The multiple reading of the almost forgotten Italian colonial past is even more explicit in the final part of the sequence described above, when a fragment from a letter written by Arthur Rimbaud (1854-1891) is read by Y. Gianikian: “The people of the Harar are neither more stupid, nor more dishonest than the white negroes of the so-called”civilized" countries".1 At the same time, the images, in a palimpsestic form, show us how contradictory was the relationship between the discourse of the colonizers and the reality of the Ethiopian people through a close-up of an Ethiopian woman who is taking care of her headdress and the images of a soldier gently washing another woman’s neck as a young boy helps by holding a vase, and later taking care of her by sweeping the water off with a piece of cloth.

Finally, this tension, or even contradiction, between what Rimbaud stated in his letter and what the images show, as I argue, constitutes a threshold in which the dialectical image, created by Gianikian and Ricci Lucchi, emerges as an ideal space for the inscription of the potential history. That is to say, that the filmmakers created, through montage, a space of visibility that questions the representations of the exoticized other —the inhabitants of Ethiopia— by analytically and carefully looking for what remained invisible or inaccessible because of its position in the margins of the frame or in the back of every image, while confronting it with the impressions of Rimbaud.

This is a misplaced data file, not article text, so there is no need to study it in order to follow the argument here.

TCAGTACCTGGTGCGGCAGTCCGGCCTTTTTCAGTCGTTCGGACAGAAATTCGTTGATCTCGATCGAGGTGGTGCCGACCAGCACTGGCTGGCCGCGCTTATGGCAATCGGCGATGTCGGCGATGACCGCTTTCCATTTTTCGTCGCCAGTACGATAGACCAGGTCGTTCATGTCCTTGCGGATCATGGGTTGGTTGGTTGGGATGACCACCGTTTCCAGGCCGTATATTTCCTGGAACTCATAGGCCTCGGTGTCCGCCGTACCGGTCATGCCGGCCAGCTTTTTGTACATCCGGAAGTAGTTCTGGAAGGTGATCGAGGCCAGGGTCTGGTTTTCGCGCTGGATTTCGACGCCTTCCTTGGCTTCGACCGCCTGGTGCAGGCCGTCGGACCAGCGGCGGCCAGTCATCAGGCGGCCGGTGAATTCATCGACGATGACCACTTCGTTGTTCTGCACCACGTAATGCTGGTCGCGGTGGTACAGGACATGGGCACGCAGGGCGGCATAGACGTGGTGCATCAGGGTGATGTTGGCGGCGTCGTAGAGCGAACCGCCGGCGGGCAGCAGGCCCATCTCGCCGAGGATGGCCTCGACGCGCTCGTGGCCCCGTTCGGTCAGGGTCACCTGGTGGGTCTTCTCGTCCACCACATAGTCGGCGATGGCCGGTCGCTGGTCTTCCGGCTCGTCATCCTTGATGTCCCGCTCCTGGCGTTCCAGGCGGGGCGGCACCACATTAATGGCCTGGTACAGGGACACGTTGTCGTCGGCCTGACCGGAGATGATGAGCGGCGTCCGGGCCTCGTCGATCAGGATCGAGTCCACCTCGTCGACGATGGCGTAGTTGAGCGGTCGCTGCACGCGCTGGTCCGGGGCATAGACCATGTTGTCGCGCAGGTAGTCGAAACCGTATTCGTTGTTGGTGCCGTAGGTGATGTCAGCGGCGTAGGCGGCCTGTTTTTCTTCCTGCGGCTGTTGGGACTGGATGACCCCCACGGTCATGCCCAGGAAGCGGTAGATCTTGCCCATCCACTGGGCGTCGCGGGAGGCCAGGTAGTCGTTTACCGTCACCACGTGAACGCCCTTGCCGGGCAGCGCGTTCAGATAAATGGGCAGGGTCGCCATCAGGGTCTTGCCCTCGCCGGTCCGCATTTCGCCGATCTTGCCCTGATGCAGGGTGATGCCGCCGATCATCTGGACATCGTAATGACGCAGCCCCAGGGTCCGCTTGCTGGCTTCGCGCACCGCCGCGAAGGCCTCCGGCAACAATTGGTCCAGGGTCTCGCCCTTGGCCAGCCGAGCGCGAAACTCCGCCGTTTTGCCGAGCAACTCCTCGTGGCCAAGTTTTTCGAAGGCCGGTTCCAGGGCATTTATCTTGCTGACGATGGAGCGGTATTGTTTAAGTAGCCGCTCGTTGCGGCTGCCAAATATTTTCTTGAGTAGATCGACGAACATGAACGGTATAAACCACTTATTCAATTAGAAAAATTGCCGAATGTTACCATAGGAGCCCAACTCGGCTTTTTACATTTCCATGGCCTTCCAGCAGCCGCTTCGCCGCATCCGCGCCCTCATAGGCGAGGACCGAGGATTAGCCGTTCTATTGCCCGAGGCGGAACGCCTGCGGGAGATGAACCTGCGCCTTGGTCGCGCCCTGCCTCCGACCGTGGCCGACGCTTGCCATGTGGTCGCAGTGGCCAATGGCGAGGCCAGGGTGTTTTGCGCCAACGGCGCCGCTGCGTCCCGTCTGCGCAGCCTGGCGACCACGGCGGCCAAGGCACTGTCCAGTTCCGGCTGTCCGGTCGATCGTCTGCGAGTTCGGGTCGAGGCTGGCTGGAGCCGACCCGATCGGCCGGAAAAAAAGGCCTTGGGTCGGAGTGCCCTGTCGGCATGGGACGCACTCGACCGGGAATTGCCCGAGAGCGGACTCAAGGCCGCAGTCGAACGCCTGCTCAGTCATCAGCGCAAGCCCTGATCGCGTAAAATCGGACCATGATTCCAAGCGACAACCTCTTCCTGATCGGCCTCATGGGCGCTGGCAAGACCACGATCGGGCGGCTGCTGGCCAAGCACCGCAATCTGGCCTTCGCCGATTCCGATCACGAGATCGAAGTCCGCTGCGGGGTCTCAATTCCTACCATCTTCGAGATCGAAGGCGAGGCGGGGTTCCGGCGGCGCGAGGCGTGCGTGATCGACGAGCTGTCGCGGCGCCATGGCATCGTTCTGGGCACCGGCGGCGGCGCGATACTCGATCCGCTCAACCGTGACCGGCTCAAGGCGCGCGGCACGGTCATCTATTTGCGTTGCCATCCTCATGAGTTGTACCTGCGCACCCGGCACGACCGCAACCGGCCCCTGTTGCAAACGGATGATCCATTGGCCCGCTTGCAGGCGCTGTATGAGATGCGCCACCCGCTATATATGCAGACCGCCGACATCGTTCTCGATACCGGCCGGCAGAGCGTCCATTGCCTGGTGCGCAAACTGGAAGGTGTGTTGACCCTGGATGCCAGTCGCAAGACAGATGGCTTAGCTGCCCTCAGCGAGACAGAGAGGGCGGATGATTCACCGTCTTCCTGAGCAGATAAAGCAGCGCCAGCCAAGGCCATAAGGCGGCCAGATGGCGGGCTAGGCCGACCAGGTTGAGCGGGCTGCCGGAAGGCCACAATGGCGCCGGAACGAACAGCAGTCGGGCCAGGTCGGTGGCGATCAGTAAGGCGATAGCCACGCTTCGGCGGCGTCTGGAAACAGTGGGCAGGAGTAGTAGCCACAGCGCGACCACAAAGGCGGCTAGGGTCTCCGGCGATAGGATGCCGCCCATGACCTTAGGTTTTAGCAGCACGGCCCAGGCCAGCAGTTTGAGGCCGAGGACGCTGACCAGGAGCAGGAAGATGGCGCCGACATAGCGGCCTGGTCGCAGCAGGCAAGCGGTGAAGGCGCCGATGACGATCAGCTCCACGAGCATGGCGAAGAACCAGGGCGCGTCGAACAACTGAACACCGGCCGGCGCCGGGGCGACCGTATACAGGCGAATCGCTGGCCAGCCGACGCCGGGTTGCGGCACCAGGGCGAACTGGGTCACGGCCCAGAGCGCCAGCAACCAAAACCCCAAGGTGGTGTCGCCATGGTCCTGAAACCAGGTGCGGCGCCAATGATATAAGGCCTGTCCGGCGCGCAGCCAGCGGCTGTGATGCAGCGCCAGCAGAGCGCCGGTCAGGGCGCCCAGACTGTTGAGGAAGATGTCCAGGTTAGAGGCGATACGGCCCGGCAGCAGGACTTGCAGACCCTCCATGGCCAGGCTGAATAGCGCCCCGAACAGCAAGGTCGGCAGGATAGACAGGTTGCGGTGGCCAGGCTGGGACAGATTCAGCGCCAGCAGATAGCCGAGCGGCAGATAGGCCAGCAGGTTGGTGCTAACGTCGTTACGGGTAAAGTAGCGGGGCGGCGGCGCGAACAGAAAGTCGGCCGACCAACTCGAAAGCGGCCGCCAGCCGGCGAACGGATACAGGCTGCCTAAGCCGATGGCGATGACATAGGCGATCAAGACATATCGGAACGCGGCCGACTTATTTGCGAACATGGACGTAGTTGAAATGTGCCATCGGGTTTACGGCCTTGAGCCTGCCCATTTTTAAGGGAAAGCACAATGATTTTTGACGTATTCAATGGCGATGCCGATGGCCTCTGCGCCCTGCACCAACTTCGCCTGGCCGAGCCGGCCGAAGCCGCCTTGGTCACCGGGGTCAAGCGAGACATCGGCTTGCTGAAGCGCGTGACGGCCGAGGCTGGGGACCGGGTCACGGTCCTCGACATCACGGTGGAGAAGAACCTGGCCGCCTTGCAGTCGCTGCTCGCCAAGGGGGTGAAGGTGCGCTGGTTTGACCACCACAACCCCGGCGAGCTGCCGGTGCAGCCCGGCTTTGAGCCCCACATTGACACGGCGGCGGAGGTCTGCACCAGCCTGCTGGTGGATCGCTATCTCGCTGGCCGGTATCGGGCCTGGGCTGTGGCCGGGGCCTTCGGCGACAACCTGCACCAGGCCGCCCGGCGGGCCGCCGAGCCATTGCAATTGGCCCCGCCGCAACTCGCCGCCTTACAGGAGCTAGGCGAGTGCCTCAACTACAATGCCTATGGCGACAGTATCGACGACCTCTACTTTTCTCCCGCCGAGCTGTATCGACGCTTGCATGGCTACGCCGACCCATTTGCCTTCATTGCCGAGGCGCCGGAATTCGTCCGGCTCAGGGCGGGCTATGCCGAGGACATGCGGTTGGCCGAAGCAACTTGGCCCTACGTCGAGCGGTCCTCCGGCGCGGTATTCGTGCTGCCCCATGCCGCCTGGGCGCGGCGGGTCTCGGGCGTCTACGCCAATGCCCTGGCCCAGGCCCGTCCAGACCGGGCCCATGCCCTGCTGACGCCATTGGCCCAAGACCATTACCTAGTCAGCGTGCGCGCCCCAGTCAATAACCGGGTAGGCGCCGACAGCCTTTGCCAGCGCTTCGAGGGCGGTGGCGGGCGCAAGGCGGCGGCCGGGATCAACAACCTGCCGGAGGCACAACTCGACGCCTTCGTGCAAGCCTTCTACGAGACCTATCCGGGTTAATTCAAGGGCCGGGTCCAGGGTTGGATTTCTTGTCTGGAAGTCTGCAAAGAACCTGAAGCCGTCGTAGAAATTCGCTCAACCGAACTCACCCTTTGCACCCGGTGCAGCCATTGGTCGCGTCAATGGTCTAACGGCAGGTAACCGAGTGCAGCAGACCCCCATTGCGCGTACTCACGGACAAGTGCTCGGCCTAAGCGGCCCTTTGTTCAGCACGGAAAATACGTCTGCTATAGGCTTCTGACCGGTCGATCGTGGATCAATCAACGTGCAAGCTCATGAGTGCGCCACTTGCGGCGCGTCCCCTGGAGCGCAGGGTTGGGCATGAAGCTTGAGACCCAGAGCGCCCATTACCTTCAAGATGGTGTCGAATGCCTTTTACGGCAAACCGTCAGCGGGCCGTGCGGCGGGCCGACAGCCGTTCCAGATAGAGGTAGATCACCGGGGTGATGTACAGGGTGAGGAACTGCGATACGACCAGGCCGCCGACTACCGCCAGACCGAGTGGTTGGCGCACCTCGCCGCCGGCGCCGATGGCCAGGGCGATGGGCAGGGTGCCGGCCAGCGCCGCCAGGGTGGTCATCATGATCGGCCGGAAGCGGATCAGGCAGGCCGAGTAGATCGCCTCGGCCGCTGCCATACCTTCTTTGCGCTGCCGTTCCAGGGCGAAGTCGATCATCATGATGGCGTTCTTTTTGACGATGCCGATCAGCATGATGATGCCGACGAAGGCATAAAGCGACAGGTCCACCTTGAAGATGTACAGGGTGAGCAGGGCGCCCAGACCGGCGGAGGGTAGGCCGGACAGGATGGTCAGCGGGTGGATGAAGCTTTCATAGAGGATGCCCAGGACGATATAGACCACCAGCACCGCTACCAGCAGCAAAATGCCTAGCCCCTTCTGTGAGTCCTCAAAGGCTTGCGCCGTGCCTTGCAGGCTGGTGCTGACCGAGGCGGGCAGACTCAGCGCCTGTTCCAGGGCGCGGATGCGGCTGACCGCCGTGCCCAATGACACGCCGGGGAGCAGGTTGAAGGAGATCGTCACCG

4 Conclusion: to be contemporary

In this text I have considered the ways in which Yervant Gianikian and Angela Ricci Lucchi broke up the official narrative about Mussolini’s Ethiopian (Abyssinia) conquest. The filmmakers gave shape to a critique of the representation of the colonialist enterprise in the ethnographic images with which they created their film Barbaric Land (2013). They also called into question the dialectical capacity of the images to function as both witnesses and evidence of the fatality of the events. In order to do so, the directors of From the Pole to the Equator (1987), manipulated and edited a vast amount of archival and found footage in different and innovative ways, creating and revealing other kinds of relations between history and memory that call into question the ways in which we understand and construct our relationship to the past.

One of my principal claims is that the filmmakers rearrange and manipulate the materials to open a critical threshold to question the past and its relation with the development of the contemporary racial violence in Europe. In these interstitial zones, a new kind of historical knowledge takes form and place. The connections and relations between documents (objects, images, texts, etc.), as well as their meanings, become infinite, so the archive demands an analytical construction or, in other words, a montage —as well as a work of the faculty of the imagination—, that gives epistemological consistency to the fragments at the same time that it detects and renders visible the correspondences between them.